This photo taken on June 27, 2019, shows policemen at the crime scene where the body of a barangay (inner city neighbourhood) health worker and former drug surrenderee Michael Oescayno, lies on the ground after unidentified gunmen.
AFP/Noel Celis
Not a criminal probe: UN 'drug war' reso only seeks rights review
Gaea Katreena Cabico ( - July 12, 2019 - 12:12pm

MANILA, Philippines (Updated 12:58 p.m) — Human rights groups in the Philippines and abroad hailed the adoption of a resolution for the United Nations to review the thousands of alleged extrajudicial killings linked to the government’s campaign against illegal drugs, calling it a critical step toward accountability.

But the resolution adopted by the UN Human Rights Council during its 41st session Thursday fell short of setting up a full-fledged investigation into alleged abuses.

The resolution—the first ever on the Philippines—requires UN human rights chief Michelle Bachelet to prepare a “comprehensive” report on the human rights situation in the Philippines. Bachelet is expected to report her findings to the council’s 44th session in June 2020.

Activists said the resolution sought a report instead of an inquiry to win the support of the majority.

The UNHRC on Thursday narrowly approved the resolution tabled by Iceland—18 voted in favor and 14 against, with 15 abstentions.

In remarks on Thursday night, President Rodrigo Duterte played down the development, saying he doubts any case would prosper, especially if it would be based on revelations made by detained Sen. Leila de Lima.

"My only question before wala. A court if I be called in, ‘Ms. De Lima, are you a moral person?’ Then I will show you some clips. ‘Is this how you remain moral?’ Now, sige sabihin ko sa mga ano…," Duterte added, referring to an alleged sex video of De Lima that the president and other members of the Cabinet claim to have watched.

UN rights chief to prepare report

But the UN resolution does not launch an actual international investigation into the alleged rights abuses. Instead, it mandates a review that will monitor situations on the ground, establish facts and give recommendations.

UN human rights officers are expected to interview victims and their families, witnesses of alleged human rights violations as well as government officials.

"What the Human Rights Council said is we’re giving the United Nations a mandate to go in the Philippines and establish facts and the Philippines should cooperate," Wilnor Papa, Amnesty International campaign coordinator, said in an interview on ABS-CBN News Channel.

The report will also set the stage for follow-up action if abuses continue unabated.

Last July 4, the Office of the UN High Commissioner for Human Rights published a report on the human rights situation in Venezuela. The 16-page document urged the Venezuelan government to take immediate and concrete measures to halt and remedy the grave violations of economic, social, civil, political and cultural rights documented in the country.

A report on the situation in Kashmir released on July 8 noted that neither India nor Pakistan have taken any concrete steps to improve human rights situation in the area.  

Commissions of inquiry

International commission of inquiry and international fact-finding mission, on the other hand, are tasked with investigating allegations of violations of international human rights, international humanitarian law or international criminal law.

These commissions or missions provide historical record of serious violations of human rights and international humanitarian law, and influence changes in law and practice to advance human rights.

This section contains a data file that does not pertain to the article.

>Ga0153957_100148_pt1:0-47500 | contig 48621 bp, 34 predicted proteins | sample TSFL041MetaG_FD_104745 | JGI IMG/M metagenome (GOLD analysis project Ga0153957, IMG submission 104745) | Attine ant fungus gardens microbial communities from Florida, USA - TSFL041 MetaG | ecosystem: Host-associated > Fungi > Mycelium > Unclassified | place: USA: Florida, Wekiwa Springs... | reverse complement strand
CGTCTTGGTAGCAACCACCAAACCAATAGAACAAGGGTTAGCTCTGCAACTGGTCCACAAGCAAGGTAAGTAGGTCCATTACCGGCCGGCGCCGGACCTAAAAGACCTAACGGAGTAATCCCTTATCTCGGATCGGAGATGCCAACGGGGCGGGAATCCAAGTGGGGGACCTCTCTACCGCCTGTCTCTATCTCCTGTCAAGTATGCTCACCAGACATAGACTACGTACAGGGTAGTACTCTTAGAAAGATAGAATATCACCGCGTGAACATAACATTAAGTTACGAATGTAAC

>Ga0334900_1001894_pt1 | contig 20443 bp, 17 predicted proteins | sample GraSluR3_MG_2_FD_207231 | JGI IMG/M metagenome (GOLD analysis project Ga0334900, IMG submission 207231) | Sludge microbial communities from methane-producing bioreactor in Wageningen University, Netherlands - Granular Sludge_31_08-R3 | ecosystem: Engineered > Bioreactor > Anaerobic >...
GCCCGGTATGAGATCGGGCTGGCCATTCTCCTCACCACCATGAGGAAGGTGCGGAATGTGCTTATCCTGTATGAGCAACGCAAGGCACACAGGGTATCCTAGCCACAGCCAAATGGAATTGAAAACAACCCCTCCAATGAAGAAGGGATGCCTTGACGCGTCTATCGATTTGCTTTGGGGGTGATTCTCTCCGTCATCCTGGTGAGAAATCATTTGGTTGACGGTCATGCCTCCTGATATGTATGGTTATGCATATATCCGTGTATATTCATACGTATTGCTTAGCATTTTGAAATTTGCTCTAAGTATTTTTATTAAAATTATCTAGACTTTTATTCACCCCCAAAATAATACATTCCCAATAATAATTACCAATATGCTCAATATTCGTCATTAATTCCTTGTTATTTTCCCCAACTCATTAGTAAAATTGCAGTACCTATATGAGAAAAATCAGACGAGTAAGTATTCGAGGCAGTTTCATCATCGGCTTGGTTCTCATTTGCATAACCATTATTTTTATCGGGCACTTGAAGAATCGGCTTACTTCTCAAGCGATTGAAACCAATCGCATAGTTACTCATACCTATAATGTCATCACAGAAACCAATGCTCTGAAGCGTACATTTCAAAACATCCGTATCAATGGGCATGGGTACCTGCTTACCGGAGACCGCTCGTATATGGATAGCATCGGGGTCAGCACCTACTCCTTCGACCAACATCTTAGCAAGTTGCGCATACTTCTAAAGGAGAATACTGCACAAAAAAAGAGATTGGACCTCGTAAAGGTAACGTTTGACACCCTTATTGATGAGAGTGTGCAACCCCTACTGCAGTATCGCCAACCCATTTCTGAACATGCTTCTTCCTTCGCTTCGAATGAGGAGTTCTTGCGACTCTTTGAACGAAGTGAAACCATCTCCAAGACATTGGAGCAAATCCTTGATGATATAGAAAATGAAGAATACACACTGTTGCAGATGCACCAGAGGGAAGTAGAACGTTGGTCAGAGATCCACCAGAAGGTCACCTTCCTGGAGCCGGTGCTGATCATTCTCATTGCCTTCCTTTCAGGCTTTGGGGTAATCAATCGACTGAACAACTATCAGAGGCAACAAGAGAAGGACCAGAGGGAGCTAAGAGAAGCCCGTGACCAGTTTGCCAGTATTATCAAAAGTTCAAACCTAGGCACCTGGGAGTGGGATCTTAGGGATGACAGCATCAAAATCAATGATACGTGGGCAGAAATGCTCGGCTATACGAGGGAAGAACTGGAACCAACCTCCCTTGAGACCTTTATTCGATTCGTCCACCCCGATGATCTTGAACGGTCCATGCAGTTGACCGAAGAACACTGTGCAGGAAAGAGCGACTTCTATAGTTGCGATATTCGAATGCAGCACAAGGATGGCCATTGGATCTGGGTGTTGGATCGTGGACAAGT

They also assist in ensuring accountability for serious violations, promote compliance with the law and provide avenues of justice and redress for victims. They have furnished elements to inquiries of ad hoc tribunals and of the International Criminal Court.

The preliminary examination of the ICC into the anti-drug crackdown is still ongoing despite the country’s withdrawal from the Hague-based tribunal last March. An examination, which is different from investigation, aims to determine if the court has jurisdiction over the case.

A 'modest' step forward

But the human rights community believes the comprehensive review—while a “modest measure”—signals the start of accountability.

"This vote provides hope for thousands of bereaved families in the Philippines and countless more Filipinos bravely challenging the Duterte administration’s murderous 'war on drugs.' It’s a crucial step toward justice and accountability," Nicholas Bequelin, Amnesty International’s regional director for East and Southeast Asia, said.

Karapatan secretary general Cristina Palabay said the resolution will initiate a close monitoring on the rights situation in the country.

"Other efforts domestically, regionally and internationally will likewise move forward, the aggregate of which will expectedly bring out the changes in policy and in leadership that prioritizes human and people’s rights," Palabay said.

She added: "This is not the end-all, be-all of our efforts to exact accountability, but we take it as a critical start and this is a decision on the side of justice."

The Commission on Human Rights said it is ready to assist UN personnel in this endeavor.

The Philippines has rejected the resolution, calling it an intrusion on its sovereignty.

Foreign Affairs Secretary Teodoro Locsin Jr. said Thursday that the government "renews its solemn responsibility to protect the law-abiding against the lawless by any means efficient to achieve the defining purpose for the existence and expense of a state."

"The responsibility to protect starts with protecting the good against the bad, the innocent against the vicious," he also said. — with a report from Agence France-Presse

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